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The Ferraris will fly!   
9 May 2002 Volume 4 - Issue 12   

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The start will be exciting. The starting grid is relatively close to the first corner (Castrol Kurve) which is the second slowest on the track. Approaching at full acceleration in a gaggle could lead to some very early retirements and heaps of confusion.

Although cars are getting faster every season I will be very surprised if they get much over 300km/H(186mph) anywhere on the A1-Ring. Compared to the other circuits in the season it is quite fast (average winning speed should be well over 200km/H or 124mph) but this is due to the majority of very fast corners rather than top speeds on the straighter bits.

The pit straight is probably the fastest part of the circuit where cars will get to around 300km/H(186mph) before braking for Castrol Kurve, a ninety degree right hand corner. Braking will be very late as the track climbs quite steeply towards Castrol. After that it is virtually flat out on a slight right hand sweep followed by a gentle left curve before braking down to under 100km/H(62mph) for Remus Kurve - the slowest corner on the track. A short straight then leads to Gosser Kurve (a fast right handed hairpin) that is separated from Niki Lauda by a short squirt on the loud pedal.

Niki Lauda will be negotiated at over 200km/H(124mph) (depending on aerodynamic setup) through a long double apex before accelerating up to near 300km/H(186mph) before braking for the very fast (well over 200km/H or 124mph) Jochen Rindt Kurve which exits into the A1 Kurve that leads onto the Pit straight.

Unlike some of the other circuits A1-Ring flows very well and it is easier to establish a race rhythm. It is not particularly heavy on brakes and because most of the corners are taken at well over 100KMh downforce setup will be moderate. If anything wings and suspension will be taxed and we may see rear wing and suspension failures.

Overtaking opportunities, like on virtually all modern circuits, are troublesome. The first opportunity which is on the approach to Remus Kurve will necessitate driving on the outside, dirty, part of the sweep leading into this very slow corner. Seeing that the overtaking car will also have to brake hard to succeed this will be tricky unless it is possible to get there early enough to move back to the clean side.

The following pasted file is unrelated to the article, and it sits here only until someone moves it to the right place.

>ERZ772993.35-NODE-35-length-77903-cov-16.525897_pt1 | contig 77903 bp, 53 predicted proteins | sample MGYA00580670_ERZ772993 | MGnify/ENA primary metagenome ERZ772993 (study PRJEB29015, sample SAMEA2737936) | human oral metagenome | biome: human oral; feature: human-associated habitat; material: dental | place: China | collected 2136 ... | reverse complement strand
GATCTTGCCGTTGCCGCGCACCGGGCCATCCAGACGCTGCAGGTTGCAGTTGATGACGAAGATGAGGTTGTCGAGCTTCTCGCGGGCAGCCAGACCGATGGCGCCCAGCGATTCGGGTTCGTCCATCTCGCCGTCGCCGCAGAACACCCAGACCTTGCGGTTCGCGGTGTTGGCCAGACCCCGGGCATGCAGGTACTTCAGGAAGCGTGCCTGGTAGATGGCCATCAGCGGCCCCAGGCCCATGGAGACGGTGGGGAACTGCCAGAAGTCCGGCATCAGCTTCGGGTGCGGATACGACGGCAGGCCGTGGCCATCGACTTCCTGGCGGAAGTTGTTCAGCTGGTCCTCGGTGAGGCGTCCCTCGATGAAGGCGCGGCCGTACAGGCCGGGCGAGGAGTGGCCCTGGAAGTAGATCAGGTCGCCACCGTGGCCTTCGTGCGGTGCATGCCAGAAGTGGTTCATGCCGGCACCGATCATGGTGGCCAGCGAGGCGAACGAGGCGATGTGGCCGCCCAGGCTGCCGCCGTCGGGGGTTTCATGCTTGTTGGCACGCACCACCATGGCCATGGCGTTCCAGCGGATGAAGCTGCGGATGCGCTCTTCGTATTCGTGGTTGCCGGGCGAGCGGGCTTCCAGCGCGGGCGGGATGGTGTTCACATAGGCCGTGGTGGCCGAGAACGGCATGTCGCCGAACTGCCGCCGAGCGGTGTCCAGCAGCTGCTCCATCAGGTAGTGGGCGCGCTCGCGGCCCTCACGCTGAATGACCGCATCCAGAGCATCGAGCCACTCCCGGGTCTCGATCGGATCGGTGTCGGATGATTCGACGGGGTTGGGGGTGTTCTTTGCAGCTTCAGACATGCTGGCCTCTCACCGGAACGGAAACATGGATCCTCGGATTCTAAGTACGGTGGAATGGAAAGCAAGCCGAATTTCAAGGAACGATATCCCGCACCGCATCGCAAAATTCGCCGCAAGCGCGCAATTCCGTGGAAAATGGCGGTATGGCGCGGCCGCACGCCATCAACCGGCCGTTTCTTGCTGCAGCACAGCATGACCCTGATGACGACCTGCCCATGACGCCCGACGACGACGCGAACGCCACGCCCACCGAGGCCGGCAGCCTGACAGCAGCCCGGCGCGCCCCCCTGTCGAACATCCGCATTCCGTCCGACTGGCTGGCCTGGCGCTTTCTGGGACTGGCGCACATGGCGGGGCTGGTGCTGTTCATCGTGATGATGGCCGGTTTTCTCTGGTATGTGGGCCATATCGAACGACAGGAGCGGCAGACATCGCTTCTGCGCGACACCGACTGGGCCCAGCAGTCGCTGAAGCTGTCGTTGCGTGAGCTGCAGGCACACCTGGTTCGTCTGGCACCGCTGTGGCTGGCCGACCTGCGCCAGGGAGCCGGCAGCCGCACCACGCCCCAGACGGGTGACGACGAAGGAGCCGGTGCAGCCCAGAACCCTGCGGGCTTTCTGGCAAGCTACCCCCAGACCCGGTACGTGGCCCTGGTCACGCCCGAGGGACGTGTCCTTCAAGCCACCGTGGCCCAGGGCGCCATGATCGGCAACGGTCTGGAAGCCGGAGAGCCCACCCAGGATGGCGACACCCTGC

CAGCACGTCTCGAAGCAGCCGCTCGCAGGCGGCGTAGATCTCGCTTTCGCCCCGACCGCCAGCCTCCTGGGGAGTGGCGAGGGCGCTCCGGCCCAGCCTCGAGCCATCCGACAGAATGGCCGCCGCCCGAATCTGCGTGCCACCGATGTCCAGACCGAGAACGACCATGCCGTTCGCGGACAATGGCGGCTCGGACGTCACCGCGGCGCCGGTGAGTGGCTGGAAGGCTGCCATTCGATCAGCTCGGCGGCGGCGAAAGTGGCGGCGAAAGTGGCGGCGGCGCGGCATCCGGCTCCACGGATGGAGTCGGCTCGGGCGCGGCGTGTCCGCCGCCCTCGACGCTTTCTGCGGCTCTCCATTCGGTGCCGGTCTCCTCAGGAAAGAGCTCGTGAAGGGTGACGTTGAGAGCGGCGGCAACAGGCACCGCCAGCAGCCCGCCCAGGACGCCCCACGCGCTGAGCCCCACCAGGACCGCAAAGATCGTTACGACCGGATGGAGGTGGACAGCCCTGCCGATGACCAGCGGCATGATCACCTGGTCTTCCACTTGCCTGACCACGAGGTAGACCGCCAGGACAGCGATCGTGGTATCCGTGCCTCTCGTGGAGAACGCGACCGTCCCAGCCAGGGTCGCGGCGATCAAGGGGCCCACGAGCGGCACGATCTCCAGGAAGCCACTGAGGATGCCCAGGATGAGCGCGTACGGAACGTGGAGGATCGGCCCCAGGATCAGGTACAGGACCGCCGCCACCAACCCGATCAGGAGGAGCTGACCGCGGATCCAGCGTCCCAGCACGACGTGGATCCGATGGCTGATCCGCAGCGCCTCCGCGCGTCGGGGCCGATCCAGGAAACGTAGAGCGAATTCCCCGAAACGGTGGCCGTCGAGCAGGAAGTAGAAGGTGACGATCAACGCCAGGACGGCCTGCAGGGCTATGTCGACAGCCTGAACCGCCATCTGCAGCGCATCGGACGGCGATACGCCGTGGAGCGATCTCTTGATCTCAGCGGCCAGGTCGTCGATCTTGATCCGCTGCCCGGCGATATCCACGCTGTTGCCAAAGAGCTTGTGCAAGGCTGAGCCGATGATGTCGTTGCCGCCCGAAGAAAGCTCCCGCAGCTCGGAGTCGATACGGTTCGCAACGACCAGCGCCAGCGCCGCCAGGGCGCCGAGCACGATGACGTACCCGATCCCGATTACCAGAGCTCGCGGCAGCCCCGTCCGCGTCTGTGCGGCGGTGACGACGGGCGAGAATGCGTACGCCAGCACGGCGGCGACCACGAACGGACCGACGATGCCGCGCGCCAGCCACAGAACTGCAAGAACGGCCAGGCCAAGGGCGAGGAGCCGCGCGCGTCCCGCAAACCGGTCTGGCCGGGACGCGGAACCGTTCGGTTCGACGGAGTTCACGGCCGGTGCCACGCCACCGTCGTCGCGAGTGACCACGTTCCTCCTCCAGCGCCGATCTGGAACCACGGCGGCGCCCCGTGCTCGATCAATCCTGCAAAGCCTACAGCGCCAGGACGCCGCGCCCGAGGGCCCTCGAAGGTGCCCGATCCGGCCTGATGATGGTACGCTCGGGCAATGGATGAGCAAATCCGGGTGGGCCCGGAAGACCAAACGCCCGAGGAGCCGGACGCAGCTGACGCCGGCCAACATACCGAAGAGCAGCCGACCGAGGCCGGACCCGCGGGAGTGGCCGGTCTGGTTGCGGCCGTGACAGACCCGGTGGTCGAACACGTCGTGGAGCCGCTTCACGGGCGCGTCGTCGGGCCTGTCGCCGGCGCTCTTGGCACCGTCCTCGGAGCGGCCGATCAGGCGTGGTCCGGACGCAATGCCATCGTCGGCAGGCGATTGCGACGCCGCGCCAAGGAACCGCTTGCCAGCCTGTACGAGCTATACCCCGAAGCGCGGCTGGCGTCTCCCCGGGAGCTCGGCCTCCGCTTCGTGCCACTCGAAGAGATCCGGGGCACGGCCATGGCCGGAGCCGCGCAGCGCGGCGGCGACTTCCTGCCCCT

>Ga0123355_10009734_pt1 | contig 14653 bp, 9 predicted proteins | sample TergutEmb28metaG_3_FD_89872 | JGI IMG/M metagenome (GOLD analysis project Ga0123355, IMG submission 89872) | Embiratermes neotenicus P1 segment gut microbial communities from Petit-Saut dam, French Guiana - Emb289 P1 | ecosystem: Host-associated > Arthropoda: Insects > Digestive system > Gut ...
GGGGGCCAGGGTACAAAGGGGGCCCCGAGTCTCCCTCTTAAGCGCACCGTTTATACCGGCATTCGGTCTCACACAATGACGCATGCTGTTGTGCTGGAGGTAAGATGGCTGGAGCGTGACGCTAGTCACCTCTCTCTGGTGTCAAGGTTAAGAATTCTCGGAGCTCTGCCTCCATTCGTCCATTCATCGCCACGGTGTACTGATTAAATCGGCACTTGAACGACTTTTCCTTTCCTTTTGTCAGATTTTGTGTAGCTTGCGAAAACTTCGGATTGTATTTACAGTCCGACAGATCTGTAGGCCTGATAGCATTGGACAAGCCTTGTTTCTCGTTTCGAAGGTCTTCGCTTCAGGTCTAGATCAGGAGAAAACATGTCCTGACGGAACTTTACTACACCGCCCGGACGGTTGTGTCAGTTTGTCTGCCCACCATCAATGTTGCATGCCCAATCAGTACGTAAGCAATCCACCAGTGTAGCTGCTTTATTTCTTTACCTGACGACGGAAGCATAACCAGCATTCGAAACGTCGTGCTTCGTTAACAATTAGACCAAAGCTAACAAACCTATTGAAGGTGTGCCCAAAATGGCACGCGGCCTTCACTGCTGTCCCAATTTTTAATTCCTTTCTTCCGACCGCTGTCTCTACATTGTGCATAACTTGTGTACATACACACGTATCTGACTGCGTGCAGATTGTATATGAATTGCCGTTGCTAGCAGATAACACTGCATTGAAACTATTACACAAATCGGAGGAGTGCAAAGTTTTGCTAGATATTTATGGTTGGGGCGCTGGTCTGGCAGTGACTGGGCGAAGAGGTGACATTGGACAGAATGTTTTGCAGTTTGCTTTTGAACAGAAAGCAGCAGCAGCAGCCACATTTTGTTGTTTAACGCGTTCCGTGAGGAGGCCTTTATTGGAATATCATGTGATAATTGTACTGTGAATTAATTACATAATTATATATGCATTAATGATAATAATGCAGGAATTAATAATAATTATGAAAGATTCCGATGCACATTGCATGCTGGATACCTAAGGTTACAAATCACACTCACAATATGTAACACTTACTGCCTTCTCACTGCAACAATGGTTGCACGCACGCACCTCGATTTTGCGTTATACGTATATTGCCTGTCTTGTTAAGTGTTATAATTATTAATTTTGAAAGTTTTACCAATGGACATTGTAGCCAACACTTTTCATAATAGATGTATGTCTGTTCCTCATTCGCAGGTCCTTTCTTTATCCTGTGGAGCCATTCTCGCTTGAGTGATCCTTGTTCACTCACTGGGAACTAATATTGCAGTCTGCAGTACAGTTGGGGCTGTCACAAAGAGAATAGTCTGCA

In Remus aerodynamics will not be very effective so it will be possible to follow another car closely through the corner, accelerating past it before braking for Gosser. This will only be possible if the overtaking car has a lot more power.

Although the pit straight is long enough for overtaking, A1 Kurve, that leads in to it, will be negotiated at over 200km/H(124mph). At this relatively high cornering speed the following car will be affected by the turbulence of the leading car and lose ground through the corner. It will take a huge power advantage to claw that back in the straight.

This time of the year the weather is also very unpredictable and the probability of rain during the race is high.

Tyre choice is a gamble as it is so dependent on weather conditions. Tyre wear is hardly ever a problem at A1 unless it is wet or intermediate tyres that are overheating on a drying track. Most teams will be opting for relatively soft tyres so they will all be in trouble if it turns out to be a very hot day.

I do not believe that either tyre manufacturer has any significant advantage any more. We have yet to see how Bridgestone fares on very hot and very fast tracks which is where Michelin were so good all through last season but that will not be an issue at A1-Ring. If any, Bridgestone may even have a slight advantage this weekend.

I will be surprised if the two Ferraris are not dominant. If the BMW engine is still the most powerful (and lately there has been very little evidence to support this two year old rumour) I do not think that they will be able to use it to advantage in Austria. The straights are just a little too short and aerodynamic grip is too important.

Williams may have to hope that rain will upset Ferrari's qualifying efforts, while supporting theirs, to give them the opportunity to start in front of their red adversaries, but rain during qualifying could equally go against them. After all Schumacher is by far the best of the wet track masters.

McLaren will only shape if retirements strike the Ferraris and Williams cars. They may even find themselves behind Renault, who should do well in Austria.

Unless several of the leading cars fail to finish the race, I predict that points will be scored by Ferrari, Williams, McLaren and Renault only, Ferrari will be well in the lead with Williams clearly ahead of the rest of the field. Renault may be fast enough to be ahead of McLaren and may even be fast enough to challenge one or more of the Williams cars but if that is the case, one must wonder if they will be reliable enough to finish the race.

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